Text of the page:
So, to get the best hex nut capture socket fit, I wrote a parametric OpenSCAD script to produce a simple 3d printable test part to fit a configured screw size. Any screw size with either a hex head or a round head can be configured to produce the calibration test part for 3d printing. I’ve made the OpenSCAD file compatible with the Thingiverse Customizer so that the custom STL files can be produced on-line instead of using the OpenSCAD program.
The purpose of having a hex nut capture socket is to prevent the hex nut or bolt from rotating inside the 3d printed part while being fastened. And with the smaller screws, there’s only a small margin of success for the hex nut or bolt to capture properly in 3d printed parts; so the hex nut capture socket is the main focus of this topic.
Having a test part can help get the initial measurements for different screw sizes. Keeping the test part small for quick 3d printing will make it more convenient to test the screw holes and hex head sockets after a filament change or a change in printer calibration.
Continue reading to find out about setting up the test part for different screw sizes.
Hex Nut Capture Socket – OpenSCAD Settings
I use to have to check this often when I include hex nut capture sockets in designs; the diameter measurements, used in OpenSCAD to make the hex shape socket, is taken from measuring flat edge to flat edge on the hex bolt head like the image above.
view_part = 1; // [0:design, 1:head_up, 2:head_down, 3:horizontal]
From my own tests I’ve found that the dimensions remained consistent after 3d printing the hex nut capture socket in different angles, and while the head-up and head-down provided the tightest screw head fits, the horizontal rotation was the cleanest fit and allowed the screw head to drop into position without force.
Use the view_part variable to select the model rotation options as shown above. Head_up, head-down and horizontal are centred ready for STL export for 3d printing while the design option shows the model in its original design position. Use the number assigned to each model for the variable view_part.
As standard, the test part includes a taper at each end of the screw hole. The taper helps prevent the screw hole entrance from closing when first layer of plastic is pushed against the 3d printer build platform. I would recommend using tapers on screw holes, that face the build platform, for tight fitting screw head capture sockets.
// – Screw head diameter – flat side to flat side on hex nut or bolt head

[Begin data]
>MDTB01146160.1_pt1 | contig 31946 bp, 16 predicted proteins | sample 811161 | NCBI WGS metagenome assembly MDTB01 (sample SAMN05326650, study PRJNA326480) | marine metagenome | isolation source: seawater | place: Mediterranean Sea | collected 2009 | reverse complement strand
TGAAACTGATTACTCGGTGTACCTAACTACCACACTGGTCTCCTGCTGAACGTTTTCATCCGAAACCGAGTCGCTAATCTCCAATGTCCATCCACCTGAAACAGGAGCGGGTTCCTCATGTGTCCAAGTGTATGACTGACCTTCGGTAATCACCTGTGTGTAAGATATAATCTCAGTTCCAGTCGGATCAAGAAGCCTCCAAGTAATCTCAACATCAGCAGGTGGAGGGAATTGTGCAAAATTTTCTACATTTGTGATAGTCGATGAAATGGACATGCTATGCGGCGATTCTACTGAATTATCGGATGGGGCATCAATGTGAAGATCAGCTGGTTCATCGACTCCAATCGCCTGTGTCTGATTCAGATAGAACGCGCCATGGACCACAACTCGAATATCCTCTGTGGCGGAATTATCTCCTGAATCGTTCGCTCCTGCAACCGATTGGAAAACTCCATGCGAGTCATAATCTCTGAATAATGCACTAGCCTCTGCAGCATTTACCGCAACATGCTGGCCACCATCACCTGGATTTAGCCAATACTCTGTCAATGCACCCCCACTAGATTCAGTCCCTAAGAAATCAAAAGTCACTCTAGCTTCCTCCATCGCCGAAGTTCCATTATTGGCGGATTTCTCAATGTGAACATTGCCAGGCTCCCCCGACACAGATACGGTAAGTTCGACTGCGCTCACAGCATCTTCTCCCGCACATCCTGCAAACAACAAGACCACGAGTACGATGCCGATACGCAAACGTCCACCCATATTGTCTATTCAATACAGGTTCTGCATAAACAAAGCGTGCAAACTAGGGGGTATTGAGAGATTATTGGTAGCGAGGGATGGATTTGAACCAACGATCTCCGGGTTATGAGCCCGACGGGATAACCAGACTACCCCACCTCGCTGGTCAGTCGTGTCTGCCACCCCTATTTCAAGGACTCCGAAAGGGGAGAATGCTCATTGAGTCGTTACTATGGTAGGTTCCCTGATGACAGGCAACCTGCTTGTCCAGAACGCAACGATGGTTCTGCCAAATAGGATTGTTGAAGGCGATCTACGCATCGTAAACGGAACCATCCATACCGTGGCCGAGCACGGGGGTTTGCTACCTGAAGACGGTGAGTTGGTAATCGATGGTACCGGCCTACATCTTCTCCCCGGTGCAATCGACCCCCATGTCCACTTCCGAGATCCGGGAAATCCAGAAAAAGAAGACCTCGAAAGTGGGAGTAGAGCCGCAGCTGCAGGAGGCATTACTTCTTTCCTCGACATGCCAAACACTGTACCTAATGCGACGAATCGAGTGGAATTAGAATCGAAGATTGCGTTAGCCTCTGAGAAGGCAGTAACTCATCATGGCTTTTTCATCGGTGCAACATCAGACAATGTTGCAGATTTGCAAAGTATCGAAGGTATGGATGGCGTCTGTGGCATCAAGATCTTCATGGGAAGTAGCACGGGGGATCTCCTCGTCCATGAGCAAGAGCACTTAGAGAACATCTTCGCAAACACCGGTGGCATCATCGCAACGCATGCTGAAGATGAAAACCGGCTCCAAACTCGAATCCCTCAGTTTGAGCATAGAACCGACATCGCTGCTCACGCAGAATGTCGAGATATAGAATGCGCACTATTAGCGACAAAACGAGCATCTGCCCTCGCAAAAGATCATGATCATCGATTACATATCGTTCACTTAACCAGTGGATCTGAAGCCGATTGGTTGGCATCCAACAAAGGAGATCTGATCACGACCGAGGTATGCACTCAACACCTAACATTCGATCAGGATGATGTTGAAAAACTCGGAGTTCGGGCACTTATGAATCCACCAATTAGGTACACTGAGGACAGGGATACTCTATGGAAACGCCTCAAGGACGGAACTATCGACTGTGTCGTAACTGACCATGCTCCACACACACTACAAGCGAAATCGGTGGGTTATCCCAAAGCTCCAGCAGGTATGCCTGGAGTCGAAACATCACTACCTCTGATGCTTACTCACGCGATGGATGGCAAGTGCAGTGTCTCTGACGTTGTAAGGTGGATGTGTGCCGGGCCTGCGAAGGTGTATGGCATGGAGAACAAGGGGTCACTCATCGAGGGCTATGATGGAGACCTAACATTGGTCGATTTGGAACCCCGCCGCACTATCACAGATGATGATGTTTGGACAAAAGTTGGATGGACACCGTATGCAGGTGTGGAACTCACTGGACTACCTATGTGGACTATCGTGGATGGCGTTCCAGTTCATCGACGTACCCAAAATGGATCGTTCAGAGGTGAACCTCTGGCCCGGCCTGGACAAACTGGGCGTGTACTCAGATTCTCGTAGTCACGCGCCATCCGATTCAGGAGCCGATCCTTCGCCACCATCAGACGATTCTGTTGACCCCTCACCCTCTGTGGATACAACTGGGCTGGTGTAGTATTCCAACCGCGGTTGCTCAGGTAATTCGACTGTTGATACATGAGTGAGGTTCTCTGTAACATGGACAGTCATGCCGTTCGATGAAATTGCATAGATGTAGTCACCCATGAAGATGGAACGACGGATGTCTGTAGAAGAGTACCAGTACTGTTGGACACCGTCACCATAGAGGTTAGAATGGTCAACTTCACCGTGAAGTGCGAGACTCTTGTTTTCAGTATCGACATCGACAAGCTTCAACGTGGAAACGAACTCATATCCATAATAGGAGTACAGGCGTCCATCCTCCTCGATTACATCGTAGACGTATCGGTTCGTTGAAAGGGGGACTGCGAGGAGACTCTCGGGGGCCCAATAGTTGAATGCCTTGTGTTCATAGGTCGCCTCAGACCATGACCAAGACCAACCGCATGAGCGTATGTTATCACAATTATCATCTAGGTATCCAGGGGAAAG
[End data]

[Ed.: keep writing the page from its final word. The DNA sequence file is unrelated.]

head = 6.75;
// – Screw head type –  for hex head and  or more for round head
type = 60;
// – Screw size diameter
size = 3.65;
// – Screw size diameter smoothness
smoothness = 50;
// – Screw size length – not including screw head
length = 5;
// – Screw head length
cap = 3;
// – Block border thickness between screw head and block edge
border = 4;
// – Print layer thickness – only required for head down print
layer = 0.25;
Use the image above as a guide to the variable settings listed on the Thingiverse Customizer Application and in the OpenSCAD project file.
The layer variable is optional and it’s there to provide a platform for the screw hole when 3d printing the head_down rotation option. Assigning  to the layer variable will remove the platform. A layer height of 0.25 provided a strong enough support for M3 size screw shaft perimeters during printing tests; larger screw sizes may need a thicker platform.
The border variable should be a size big enough to fit all the perimeters and have a neat fill without leaving gaps.
Smoothness will need to be adjusted with the screw size diameter. A visual inspection of the 3d model will help determine the amount of smoothness needed. The smoothness variable only effects the hole for the threaded screw shaft. When using the type variable to adjust for a round head screw instead of a hex head, use the type variable for smoothing the screw head socket.
Hex Nut Capture Socket – Assemble
The settings found using the capture socket test part was able to successfully transfer to a finished project with the hex nuts and bolts fitting snugly.
The hex capture sockets can be a bit tight at first and can cause the bolt head to anchor on to the imperfections of the hex hole wall inside the socket. Unlike the hex nuts, the bolts hex head are rounded only on the top side and not on the bottom side. Plunging the bolt head first into the hex capture socket like in the picture above will help smooth out the hex hole to accept the bolt properly.
If you have used the layer variable to create a platform you will need a suitable size drill bit to punch hole through the screw hole once the part is printed.
Hex Nut Capture Socket – The Files
Related post that uses hex nuts and hex bolts in a project:
Airtripper Extruder Filament Force Sensor – Design & 3D Print